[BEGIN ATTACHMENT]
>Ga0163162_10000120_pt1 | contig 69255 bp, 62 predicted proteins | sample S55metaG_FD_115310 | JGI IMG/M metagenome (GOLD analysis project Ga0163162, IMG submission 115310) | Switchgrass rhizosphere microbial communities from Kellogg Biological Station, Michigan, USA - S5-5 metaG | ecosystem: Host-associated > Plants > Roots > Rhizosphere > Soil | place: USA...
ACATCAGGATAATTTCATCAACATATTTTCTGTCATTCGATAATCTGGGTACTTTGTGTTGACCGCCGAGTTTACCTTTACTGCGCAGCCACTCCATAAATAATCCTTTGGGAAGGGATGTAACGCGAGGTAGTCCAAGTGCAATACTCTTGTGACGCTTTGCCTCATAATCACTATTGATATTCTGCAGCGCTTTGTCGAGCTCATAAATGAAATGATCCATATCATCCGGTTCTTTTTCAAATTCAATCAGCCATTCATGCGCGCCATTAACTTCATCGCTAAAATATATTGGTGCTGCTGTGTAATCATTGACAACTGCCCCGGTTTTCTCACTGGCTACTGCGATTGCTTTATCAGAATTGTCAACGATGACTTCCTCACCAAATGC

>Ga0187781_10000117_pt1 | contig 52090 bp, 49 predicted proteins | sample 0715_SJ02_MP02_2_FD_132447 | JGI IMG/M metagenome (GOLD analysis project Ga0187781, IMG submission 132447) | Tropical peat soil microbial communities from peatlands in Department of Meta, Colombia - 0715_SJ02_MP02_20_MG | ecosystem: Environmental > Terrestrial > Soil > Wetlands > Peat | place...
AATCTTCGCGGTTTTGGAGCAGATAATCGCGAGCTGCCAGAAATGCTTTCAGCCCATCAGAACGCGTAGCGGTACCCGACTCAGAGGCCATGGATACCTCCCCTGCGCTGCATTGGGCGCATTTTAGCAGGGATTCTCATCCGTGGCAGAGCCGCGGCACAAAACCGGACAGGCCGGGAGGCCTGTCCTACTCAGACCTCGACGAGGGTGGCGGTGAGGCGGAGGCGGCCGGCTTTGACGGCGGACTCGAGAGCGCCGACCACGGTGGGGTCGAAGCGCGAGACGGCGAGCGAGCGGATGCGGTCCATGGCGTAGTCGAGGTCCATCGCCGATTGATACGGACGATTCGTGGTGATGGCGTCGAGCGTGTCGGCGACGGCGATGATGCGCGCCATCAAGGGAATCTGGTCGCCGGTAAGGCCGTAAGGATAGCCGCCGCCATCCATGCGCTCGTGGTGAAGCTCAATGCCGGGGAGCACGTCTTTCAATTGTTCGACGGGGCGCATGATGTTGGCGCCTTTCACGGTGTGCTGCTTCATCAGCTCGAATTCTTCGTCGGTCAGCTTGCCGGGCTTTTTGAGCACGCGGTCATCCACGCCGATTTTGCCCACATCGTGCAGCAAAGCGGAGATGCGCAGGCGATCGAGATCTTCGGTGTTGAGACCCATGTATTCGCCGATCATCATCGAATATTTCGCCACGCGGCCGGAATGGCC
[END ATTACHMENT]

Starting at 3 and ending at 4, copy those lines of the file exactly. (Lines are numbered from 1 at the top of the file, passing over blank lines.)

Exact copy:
>Ga0187781_10000117_pt1 | contig 52090 bp, 49 predicted proteins | sample 0715_SJ02_MP02_2_FD_132447 | JGI IMG/M metagenome (GOLD analysis project Ga0187781, IMG submission 132447) | Tropical peat soil microbial communities from peatlands in Department of Meta, Colombia - 0715_SJ02_MP02_20_MG | ecosystem: Environmental > Terrestrial > Soil > Wetlands > Peat | place...
AATCTTCGCGGTTTTGGAGCAGATAATCGCGAGCTGCCAGAAATGCTTTCAGCCCATCAGAACGCGTAGCGGTACCCGACTCAGAGGCCATGGATACCTCCCCTGCGCTGCATTGGGCGCATTTTAGCAGGGATTCTCATCCGTGGCAGAGCCGCGGCACAAAACCGGACAGGCCGGGAGGCCTGTCCTACTCAGACCTCGACGAGGGTGGCGGTGAGGCGGAGGCGGCCGGCTTTGACGGCGGACTCGAGAGCGCCGACCACGGTGGGGTCGAAGCGCGAGACGGCGAGCGAGCGGATGCGGTCCATGGCGTAGTCGAGGTCCATCGCCGATTGATACGGACGATTCGTGGTGATGGCGTCGAGCGTGTCGGCGACGGCGATGATGCGCGCCATCAAGGGAATCTGGTCGCCGGTAAGGCCGTAAGGATAGCCGCCGCCATCCATGCGCTCGTGGTGAAGCTCAATGCCGGGGAGCACGTCTTTCAATTGTTCGACGGGGCGCATGATGTTGGCGCCTTTCACGGTGTGCTGCTTCATCAGCTCGAATTCTTCGTCGGTCAGCTTGCCGGGCTTTTTGAGCACGCGGTCATCCACGCCGATTTTGCCCACATCGTGCAGCAAAGCGGAGATGCGCAGGCGATCGAGATCTTCGGTGTTGAGACCCATGTATTCGCCGATCATCATCGAATATTTCGCCACGCGGCCGGAATGGCC